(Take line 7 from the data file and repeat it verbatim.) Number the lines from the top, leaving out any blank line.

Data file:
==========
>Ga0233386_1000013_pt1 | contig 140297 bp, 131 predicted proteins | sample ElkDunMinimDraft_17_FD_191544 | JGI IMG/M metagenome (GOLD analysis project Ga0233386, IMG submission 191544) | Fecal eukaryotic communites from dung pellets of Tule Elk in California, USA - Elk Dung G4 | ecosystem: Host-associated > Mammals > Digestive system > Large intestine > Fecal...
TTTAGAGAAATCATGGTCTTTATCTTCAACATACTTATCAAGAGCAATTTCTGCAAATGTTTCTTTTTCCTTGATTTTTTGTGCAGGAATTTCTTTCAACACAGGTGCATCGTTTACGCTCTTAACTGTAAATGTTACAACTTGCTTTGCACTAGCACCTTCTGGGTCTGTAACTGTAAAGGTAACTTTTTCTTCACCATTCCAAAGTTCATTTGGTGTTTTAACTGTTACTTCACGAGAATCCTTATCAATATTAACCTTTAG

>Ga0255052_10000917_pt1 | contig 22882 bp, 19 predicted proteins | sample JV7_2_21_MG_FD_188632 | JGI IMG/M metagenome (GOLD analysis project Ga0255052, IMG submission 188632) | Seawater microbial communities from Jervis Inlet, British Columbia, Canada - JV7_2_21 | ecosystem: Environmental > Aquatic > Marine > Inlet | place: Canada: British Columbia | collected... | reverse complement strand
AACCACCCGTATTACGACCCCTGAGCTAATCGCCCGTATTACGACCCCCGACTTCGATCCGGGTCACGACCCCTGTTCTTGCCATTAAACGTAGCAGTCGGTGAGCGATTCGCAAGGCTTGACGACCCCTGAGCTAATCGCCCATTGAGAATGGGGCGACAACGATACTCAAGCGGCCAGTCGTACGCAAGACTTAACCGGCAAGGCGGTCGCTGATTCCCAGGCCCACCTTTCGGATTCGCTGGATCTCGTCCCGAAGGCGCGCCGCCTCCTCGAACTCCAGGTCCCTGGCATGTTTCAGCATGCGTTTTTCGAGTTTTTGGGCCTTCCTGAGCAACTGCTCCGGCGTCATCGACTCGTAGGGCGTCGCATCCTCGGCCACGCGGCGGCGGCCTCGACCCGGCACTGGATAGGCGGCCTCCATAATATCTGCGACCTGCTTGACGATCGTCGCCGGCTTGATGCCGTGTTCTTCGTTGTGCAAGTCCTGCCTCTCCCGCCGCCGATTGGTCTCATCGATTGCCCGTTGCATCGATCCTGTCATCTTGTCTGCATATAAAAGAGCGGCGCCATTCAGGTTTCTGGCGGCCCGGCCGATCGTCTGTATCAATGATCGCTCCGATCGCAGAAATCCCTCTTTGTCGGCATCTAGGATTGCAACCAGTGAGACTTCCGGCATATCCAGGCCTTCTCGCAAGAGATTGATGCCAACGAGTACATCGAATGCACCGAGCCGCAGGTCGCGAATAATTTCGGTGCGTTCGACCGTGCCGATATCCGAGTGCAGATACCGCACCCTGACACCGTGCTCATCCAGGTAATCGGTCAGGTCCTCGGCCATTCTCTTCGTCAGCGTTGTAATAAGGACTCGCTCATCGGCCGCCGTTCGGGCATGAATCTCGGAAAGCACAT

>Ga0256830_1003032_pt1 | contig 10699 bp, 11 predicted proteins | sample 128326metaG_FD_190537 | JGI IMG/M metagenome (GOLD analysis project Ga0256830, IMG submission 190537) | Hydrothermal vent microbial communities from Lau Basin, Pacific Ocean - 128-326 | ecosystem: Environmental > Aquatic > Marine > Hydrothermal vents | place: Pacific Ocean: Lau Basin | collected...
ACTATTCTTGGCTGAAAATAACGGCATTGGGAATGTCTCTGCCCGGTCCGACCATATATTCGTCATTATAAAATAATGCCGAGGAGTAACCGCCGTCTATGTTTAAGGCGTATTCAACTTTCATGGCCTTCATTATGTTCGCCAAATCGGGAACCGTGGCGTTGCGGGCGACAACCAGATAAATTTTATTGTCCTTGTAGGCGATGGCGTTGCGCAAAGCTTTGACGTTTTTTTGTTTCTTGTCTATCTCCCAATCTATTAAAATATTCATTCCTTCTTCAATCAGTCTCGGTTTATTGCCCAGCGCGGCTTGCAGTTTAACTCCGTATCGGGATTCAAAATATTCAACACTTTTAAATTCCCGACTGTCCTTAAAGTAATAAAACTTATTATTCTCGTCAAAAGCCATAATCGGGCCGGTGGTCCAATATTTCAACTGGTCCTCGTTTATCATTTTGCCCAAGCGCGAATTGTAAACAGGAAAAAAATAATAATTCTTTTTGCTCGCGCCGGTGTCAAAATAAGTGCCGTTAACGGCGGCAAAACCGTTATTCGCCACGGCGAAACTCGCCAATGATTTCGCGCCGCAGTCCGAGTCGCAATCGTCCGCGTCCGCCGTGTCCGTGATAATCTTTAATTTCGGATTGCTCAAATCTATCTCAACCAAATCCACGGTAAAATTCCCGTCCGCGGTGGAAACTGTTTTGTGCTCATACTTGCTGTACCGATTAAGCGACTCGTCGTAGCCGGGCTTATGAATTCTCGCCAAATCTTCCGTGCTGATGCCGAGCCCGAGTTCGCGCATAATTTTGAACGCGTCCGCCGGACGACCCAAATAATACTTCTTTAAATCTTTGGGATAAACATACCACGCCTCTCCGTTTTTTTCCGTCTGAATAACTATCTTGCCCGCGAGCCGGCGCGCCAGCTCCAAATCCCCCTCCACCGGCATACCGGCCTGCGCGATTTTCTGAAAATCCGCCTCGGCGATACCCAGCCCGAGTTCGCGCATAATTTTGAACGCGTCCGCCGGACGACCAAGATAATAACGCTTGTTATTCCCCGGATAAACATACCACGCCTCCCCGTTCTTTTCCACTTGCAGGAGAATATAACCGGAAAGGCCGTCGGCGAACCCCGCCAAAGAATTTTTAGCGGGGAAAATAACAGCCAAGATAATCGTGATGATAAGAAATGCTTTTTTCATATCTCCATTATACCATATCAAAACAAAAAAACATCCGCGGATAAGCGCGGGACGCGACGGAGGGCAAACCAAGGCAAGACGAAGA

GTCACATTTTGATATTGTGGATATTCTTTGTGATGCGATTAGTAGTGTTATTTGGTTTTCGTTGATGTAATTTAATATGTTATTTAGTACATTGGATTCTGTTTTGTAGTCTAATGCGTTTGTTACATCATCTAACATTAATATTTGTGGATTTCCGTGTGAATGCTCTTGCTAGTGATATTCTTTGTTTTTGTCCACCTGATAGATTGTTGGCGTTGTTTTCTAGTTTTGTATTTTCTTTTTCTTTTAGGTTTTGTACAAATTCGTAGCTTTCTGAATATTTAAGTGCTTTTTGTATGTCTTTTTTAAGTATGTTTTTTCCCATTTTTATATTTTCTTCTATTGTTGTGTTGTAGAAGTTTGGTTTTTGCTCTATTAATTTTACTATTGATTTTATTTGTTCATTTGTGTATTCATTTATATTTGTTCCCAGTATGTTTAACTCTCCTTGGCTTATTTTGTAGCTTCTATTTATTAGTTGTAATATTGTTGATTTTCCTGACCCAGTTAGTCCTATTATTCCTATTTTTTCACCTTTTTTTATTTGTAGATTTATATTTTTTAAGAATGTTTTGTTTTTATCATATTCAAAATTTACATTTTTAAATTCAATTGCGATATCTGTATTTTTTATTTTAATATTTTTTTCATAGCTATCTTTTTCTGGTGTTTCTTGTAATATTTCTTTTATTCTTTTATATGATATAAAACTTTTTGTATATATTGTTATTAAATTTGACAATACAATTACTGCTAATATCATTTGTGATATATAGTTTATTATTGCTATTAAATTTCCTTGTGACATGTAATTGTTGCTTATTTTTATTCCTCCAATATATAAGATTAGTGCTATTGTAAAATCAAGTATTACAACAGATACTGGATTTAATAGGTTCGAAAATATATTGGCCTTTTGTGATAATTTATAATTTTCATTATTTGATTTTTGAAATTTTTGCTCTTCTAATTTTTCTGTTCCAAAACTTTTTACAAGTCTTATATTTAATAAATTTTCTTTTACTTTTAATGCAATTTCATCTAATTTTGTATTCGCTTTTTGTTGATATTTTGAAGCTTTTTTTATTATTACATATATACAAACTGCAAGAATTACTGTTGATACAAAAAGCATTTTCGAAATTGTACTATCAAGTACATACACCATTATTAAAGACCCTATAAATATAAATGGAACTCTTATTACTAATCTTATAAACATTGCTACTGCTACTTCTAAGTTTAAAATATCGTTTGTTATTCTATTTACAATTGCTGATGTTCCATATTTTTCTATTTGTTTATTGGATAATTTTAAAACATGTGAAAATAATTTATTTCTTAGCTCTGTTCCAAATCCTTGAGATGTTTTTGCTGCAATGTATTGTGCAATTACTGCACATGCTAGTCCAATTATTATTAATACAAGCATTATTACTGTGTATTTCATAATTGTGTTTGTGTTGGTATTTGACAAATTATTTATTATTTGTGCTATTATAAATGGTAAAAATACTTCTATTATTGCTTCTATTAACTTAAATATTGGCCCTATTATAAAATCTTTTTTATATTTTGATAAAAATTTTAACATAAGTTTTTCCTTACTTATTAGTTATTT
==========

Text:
GTCACATTTTGATATTGTGGATATTCTTTGTGATGCGATTAGTAGTGTTATTTGGTTTTCGTTGATGTAATTTAATATGTTATTTAGTACATTGGATTCTGTTTTGTAGTCTAATGCGTTTGTTACATCATCTAACATTAATATTTGTGGATTTCCGTGTGAATGCTCTTGCTAGTGATATTCTTTGTTTTTGTCCACCTGATAGATTGTTGGCGTTGTTTTCTAGTTTTGTATTTTCTTTTTCTTTTAGGTTTTGTACAAATTCGTAGCTTTCTGAATATTTAAGTGCTTTTTGTATGTCTTTTTTAAGTATGTTTTTTCCCATTTTTATATTTTCTTCTATTGTTGTGTTGTAGAAGTTTGGTTTTTGCTCTATTAATTTTACTATTGATTTTATTTGTTCATTTGTGTATTCATTTATATTTGTTCCCAGTATGTTTAACTCTCCTTGGCTTATTTTGTAGCTTCTATTTATTAGTTGTAATATTGTTGATTTTCCTGACCCAGTTAGTCCTATTATTCCTATTTTTTCACCTTTTTTTATTTGTAGATTTATATTTTTTAAGAATGTTTTGTTTTTATCATATTCAAAATTTACATTTTTAAATTCAATTGCGATATCTGTATTTTTTATTTTAATATTTTTTTCATAGCTATCTTTTTCTGGTGTTTCTTGTAATATTTCTTTTATTCTTTTATATGATATAAAACTTTTTGTATATATTGTTATTAAATTTGACAATACAATTACTGCTAATATCATTTGTGATATATAGTTTATTATTGCTATTAAATTTCCTTGTGACATGTAATTGTTGCTTATTTTTATTCCTCCAATATATAAGATTAGTGCTATTGTAAAATCAAGTATTACAACAGATACTGGATTTAATAGGTTCGAAAATATATTGGCCTTTTGTGATAATTTATAATTTTCATTATTTGATTTTTGAAATTTTTGCTCTTCTAATTTTTCTGTTCCAAAACTTTTTACAAGTCTTATATTTAATAAATTTTCTTTTACTTTTAATGCAATTTCATCTAATTTTGTATTCGCTTTTTGTTGATATTTTGAAGCTTTTTTTATTATTACATATATACAAACTGCAAGAATTACTGTTGATACAAAAAGCATTTTCGAAATTGTACTATCAAGTACATACACCATTATTAAAGACCCTATAAATATAAATGGAACTCTTATTACTAATCTTATAAACATTGCTACTGCTACTTCTAAGTTTAAAATATCGTTTGTTATTCTATTTACAATTGCTGATGTTCCATATTTTTCTATTTGTTTATTGGATAATTTTAAAACATGTGAAAATAATTTATTTCTTAGCTCTGTTCCAAATCCTTGAGATGTTTTTGCTGCAATGTATTGTGCAATTACTGCACATGCTAGTCCAATTATTATTAATACAAGCATTATTACTGTGTATTTCATAATTGTGTTTGTGTTGGTATTTGACAAATTATTTATTATTTGTGCTATTATAAATGGTAAAAATACTTCTATTATTGCTTCTATTAACTTAAATATTGGCCCTATTATAAAATCTTTTTTATATTTTGATAAAAATTTTAACATAAGTTTTTCCTTACTTATTAGTTATTT